To understand who Ishihara is, imagine if Barry Goldwater had written Catcher in the Rye or if Jack Kerouac had somehow turned into Joe McCarthy
With an economy in the doldrums for a while now and an aggressive China moving in on Japanese territory while a weak Obama vacillates, this may be the moment for the Japanese far right to come to the fore. And the man who means to do it is former Tokyo Governor, Shintaro Ishihara.
To understand who Ishihara is, imagine if Barry Goldwater had written Catcher in the Rye or if Jack Kerouac had somehow turned into Joe McCarthy. That Shintaro Ishihara combines both figures in one man, inspiring the Taiyo-zoku or The Sun Tribe, some of Japan's first hippies, with his novel Seasons of the Sun, and then turning into an Anti-Communist crusader and right-wing nationalist with a habit of saying things that are right up there with the American left's worst fantasies about Glenn Beck and Pat Robertson, is a testament to Japan's eccentric and often unusual politics.
But at 80, Shintaro Ishihara is setting his aim high. Some blame him for provoking the current crisis with China. And he may have counted on doing just that to show Japan's need to end its dependency on America and develop its own military.
Tokyo's former governor, Shintaro Ishihara, on Sunday set a target of seizing more than 100 seats in the next general election, providing he can form a political group strong enough to challenge the ruling and largest opposition parties.
"Of course I would like to win over 100" of the Lower House's 480 seats in the next national vote, Ishihara, who plans to found a new political party by incorporating minor opposition groups, said during a TV show.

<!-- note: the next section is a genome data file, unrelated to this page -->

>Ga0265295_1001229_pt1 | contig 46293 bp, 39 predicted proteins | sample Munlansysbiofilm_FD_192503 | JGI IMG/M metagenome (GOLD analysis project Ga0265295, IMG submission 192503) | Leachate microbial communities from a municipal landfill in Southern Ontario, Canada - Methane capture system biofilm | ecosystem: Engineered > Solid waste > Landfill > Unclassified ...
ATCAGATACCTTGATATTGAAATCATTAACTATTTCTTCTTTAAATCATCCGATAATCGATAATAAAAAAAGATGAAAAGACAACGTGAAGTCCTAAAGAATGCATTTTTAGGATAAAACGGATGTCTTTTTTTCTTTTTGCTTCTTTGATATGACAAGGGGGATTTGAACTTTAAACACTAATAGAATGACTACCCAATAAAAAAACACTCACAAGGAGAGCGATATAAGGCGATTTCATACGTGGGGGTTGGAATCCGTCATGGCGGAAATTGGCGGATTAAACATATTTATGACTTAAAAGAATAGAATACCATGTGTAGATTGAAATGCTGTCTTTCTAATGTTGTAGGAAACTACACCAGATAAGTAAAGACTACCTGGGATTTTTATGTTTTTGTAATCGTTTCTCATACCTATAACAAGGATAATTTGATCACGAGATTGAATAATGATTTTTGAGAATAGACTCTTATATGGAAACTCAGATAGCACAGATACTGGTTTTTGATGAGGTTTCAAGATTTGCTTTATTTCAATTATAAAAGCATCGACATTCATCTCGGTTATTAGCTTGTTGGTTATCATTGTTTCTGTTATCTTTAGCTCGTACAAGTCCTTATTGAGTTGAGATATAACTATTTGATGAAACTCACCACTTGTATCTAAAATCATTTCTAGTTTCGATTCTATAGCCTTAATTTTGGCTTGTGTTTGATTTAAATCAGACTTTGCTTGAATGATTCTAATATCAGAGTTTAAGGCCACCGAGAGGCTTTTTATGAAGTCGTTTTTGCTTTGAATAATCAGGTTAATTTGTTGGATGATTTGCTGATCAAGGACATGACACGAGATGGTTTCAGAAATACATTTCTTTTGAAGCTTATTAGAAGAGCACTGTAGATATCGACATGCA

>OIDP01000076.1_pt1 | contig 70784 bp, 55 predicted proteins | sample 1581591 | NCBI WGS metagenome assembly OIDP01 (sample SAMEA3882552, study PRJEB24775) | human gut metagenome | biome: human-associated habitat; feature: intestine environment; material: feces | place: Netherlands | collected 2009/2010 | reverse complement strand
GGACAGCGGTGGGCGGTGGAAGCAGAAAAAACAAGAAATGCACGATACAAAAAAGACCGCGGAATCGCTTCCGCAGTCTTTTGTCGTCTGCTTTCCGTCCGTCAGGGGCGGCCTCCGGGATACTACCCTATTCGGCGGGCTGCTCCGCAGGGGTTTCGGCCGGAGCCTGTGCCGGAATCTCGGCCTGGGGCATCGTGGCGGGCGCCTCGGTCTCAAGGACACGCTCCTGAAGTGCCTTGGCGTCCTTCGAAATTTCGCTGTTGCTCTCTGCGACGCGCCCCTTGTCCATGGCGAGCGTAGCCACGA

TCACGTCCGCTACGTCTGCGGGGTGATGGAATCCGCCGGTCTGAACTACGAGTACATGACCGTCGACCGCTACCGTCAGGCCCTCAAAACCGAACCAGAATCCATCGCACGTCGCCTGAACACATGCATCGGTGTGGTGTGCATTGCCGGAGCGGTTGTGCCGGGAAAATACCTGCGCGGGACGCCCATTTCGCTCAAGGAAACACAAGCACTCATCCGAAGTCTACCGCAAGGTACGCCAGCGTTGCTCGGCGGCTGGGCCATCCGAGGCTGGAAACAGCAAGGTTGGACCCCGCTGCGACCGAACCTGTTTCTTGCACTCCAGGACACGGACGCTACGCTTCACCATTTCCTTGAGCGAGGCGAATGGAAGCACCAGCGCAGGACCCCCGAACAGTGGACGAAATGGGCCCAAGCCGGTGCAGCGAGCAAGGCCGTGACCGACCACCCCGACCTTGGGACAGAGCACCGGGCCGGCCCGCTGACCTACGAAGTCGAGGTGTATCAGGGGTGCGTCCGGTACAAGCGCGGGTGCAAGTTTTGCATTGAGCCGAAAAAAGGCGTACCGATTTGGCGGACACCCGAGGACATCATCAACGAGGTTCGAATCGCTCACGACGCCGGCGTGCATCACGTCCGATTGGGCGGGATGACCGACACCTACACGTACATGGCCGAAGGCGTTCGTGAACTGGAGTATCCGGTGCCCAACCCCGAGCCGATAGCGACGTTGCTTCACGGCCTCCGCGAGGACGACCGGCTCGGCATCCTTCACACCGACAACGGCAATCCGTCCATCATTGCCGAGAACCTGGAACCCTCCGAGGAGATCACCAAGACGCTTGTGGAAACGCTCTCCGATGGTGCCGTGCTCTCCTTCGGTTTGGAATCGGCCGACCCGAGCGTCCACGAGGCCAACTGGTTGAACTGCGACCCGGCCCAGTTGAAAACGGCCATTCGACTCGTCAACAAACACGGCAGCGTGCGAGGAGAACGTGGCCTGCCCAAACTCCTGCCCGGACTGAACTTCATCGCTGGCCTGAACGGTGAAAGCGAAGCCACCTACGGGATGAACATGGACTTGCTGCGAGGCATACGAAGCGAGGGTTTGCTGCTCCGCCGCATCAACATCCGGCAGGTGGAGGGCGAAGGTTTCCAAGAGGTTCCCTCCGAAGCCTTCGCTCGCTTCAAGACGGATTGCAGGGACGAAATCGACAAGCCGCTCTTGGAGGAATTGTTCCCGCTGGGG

The ruling Democratic Party of Japan's policy chief believes that whether to revise the Constitution's war-renouncing Article 9 will probably be a prominent campaign issue in the next general election.
For Japan to step away from its conspicuous and often obnoxious pacifism might be a good thing, but then again it might also be a very bad thing.
Shintaro Ishihara does not like America, to put it mildly, and while a repetition of World War II, even decades from now, is highly unlikely, Americans should be wary of taking Japanese pacifism or the resulting alliance for granted. Many Japanese still view themselves as the victims of unjustified American aggression. In polls, America still ranks very highly in Japan, but the population also appeared to be very positively inclined toward America before Pearl Harbor.
Japan is not likely to be a direct threat to America, but under a resurgent right, it would become a major player with an entirely different agenda. And the instability that would result from that would be yet another casualty of Obama's weak foreign policy and obscene habits of appeasement.